I think with her temperament, she responds well to be handling gently but consistently and looks to us for signals of whether or not she should be behaving fearfully, if we pretend we haven't noticed and behave as if everything is completely normal, then she tends to settle. I don't look at her or face her and try to pull the lead when she does the backing off and flipping her head from side to side like a horse. I just slowly but steadily walk forward and then she starts to trot by my side.

I love these dogs to bits. In 24 hours they have learnt where their food and water is or coming from, where to poo and wee, where to sleep, commands like NO and wait and come here, their names and all sorts of other things difficult to describe.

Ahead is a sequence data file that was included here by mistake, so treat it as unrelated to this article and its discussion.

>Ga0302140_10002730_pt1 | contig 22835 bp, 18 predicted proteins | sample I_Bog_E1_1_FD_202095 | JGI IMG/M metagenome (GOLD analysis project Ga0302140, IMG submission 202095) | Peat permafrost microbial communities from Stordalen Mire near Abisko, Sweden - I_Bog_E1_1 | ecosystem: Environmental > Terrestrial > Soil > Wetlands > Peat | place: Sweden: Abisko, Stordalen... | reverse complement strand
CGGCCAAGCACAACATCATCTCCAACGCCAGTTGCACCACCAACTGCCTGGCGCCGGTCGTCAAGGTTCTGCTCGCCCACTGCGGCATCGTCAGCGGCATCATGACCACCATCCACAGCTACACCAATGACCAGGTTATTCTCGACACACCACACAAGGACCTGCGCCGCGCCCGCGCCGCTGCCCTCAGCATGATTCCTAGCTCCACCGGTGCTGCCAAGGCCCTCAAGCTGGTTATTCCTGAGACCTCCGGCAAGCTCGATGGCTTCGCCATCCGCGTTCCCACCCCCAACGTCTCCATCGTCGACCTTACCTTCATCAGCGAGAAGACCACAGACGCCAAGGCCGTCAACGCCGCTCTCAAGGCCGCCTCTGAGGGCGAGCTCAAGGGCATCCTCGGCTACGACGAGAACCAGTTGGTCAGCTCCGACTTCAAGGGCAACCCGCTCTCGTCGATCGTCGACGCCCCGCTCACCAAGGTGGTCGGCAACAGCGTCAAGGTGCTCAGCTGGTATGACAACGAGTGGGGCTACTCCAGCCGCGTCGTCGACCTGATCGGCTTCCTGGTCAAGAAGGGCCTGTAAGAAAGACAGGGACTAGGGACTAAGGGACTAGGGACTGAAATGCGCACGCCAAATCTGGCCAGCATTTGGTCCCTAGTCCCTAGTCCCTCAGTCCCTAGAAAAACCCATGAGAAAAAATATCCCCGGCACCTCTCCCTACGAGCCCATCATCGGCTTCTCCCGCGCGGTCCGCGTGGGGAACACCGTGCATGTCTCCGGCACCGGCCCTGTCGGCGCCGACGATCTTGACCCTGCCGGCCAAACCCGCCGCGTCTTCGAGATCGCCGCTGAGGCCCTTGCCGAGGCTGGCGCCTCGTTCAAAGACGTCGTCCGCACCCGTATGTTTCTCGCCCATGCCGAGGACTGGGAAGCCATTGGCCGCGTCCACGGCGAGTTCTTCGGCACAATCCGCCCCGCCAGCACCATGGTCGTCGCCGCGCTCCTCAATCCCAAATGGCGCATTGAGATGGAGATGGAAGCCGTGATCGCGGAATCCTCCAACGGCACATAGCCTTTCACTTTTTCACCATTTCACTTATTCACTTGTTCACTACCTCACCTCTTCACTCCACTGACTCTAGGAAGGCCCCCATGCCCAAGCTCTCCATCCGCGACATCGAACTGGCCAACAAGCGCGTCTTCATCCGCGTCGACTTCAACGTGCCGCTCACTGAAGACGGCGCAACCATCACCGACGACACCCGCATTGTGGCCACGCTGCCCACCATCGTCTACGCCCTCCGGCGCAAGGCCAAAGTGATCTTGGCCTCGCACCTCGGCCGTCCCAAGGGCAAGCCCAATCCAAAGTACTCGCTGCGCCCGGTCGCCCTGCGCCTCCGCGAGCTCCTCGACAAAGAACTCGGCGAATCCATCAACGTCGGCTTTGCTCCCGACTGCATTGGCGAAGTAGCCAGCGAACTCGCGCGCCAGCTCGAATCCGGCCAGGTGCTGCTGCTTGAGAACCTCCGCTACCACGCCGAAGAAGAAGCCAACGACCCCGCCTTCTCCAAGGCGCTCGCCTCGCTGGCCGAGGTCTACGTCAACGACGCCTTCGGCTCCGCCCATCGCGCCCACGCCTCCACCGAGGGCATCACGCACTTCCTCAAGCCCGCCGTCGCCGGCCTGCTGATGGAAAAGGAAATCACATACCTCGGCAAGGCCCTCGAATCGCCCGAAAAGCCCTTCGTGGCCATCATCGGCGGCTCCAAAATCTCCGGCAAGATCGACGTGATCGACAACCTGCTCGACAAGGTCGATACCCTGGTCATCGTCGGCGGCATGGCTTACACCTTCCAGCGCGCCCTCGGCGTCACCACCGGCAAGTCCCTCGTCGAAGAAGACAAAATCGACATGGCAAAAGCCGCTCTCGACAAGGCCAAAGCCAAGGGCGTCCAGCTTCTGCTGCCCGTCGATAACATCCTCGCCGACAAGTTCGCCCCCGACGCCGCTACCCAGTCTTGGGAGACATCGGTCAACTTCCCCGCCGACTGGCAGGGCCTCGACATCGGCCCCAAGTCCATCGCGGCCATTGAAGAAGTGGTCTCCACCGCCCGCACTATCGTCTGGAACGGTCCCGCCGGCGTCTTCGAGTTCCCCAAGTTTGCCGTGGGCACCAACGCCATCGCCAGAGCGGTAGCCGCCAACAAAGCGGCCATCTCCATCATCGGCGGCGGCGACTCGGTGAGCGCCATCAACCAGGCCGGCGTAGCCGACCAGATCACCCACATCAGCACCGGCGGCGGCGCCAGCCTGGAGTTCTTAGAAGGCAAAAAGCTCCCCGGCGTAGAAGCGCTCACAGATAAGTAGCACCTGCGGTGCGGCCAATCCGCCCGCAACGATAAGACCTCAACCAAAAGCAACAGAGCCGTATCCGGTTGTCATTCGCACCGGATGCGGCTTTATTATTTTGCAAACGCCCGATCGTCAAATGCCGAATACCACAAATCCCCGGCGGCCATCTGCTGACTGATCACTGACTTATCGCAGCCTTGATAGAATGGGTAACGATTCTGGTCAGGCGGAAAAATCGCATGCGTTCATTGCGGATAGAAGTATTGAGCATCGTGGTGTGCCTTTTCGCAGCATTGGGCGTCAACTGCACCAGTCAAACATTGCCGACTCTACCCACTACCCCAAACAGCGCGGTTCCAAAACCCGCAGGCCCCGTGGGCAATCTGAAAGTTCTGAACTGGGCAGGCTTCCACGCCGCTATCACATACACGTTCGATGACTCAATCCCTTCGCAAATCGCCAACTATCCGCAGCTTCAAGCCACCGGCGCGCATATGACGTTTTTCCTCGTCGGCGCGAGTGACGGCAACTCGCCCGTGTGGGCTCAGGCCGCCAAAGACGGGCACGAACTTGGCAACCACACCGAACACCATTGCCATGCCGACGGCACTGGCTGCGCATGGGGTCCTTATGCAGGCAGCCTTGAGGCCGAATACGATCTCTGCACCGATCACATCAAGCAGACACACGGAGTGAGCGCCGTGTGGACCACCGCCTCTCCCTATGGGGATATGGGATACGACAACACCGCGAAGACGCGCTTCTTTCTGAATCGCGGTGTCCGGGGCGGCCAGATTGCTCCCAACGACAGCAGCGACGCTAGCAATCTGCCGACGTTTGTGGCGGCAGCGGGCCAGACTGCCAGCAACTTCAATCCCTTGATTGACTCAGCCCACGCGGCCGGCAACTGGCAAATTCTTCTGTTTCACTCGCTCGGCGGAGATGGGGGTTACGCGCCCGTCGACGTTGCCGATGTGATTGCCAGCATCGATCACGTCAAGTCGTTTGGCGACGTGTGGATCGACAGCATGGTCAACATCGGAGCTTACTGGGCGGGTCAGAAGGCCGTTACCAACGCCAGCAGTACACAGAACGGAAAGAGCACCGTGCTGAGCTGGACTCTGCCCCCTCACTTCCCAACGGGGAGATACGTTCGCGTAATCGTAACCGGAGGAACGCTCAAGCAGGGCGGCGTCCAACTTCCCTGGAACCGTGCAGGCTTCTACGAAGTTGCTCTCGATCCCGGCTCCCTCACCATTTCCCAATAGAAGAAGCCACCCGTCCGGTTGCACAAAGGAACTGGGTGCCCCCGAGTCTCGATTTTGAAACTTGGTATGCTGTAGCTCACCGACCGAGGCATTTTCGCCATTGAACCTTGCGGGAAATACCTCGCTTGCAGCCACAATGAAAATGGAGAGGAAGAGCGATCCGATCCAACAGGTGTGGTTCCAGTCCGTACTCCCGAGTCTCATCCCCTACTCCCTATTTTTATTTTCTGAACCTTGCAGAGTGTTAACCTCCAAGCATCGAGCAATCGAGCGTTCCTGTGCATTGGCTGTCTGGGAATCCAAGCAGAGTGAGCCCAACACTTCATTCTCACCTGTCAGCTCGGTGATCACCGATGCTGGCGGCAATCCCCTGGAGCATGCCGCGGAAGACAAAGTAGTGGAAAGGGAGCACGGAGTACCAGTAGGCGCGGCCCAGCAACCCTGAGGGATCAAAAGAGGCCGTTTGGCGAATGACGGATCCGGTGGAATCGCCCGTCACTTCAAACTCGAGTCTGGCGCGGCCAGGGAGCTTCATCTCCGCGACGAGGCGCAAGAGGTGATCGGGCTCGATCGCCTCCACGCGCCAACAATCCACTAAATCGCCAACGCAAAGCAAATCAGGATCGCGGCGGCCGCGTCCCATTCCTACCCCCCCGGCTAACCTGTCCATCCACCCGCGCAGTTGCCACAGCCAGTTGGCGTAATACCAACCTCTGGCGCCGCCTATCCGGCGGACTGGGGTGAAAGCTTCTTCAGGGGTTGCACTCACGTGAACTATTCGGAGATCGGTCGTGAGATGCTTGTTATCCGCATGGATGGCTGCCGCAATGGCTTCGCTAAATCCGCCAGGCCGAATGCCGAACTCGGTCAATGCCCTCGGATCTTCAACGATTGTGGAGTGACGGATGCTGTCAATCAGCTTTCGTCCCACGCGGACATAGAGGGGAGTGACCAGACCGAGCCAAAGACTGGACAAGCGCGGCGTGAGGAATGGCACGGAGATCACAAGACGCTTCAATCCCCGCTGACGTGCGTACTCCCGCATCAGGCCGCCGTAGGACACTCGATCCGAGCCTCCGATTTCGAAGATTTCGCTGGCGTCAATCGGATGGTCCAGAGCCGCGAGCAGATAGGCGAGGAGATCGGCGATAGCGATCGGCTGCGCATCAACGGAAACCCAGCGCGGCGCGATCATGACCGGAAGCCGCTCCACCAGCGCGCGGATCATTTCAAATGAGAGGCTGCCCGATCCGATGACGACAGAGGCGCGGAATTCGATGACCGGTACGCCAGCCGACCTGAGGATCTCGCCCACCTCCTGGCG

I can honestly say, greyhounds make wonderful pets, I can see no reason why these two won;t just get better and better. We have yet to leave them in the house on their own, that could cause a bit of challenge, they may get frustrated quickly and chew something or they could just climb on the sofas and snooze. I will be trying out some separation training on Wed, for the moment they are just having their acclimatisation days where we do a normal routine for those days and they join in. I work from home, so will only be going out for short breaks anyway.

Sunday, June 10, 2007

They're Here!



Hardly got a moment to blog with these two around, even when they are sleeping I just want to sit and watch them. How daft is that???

The brindle boy is now called Dizzy Rascal and is very cuddly and the Blue and White girl is Lily, she is such a princess.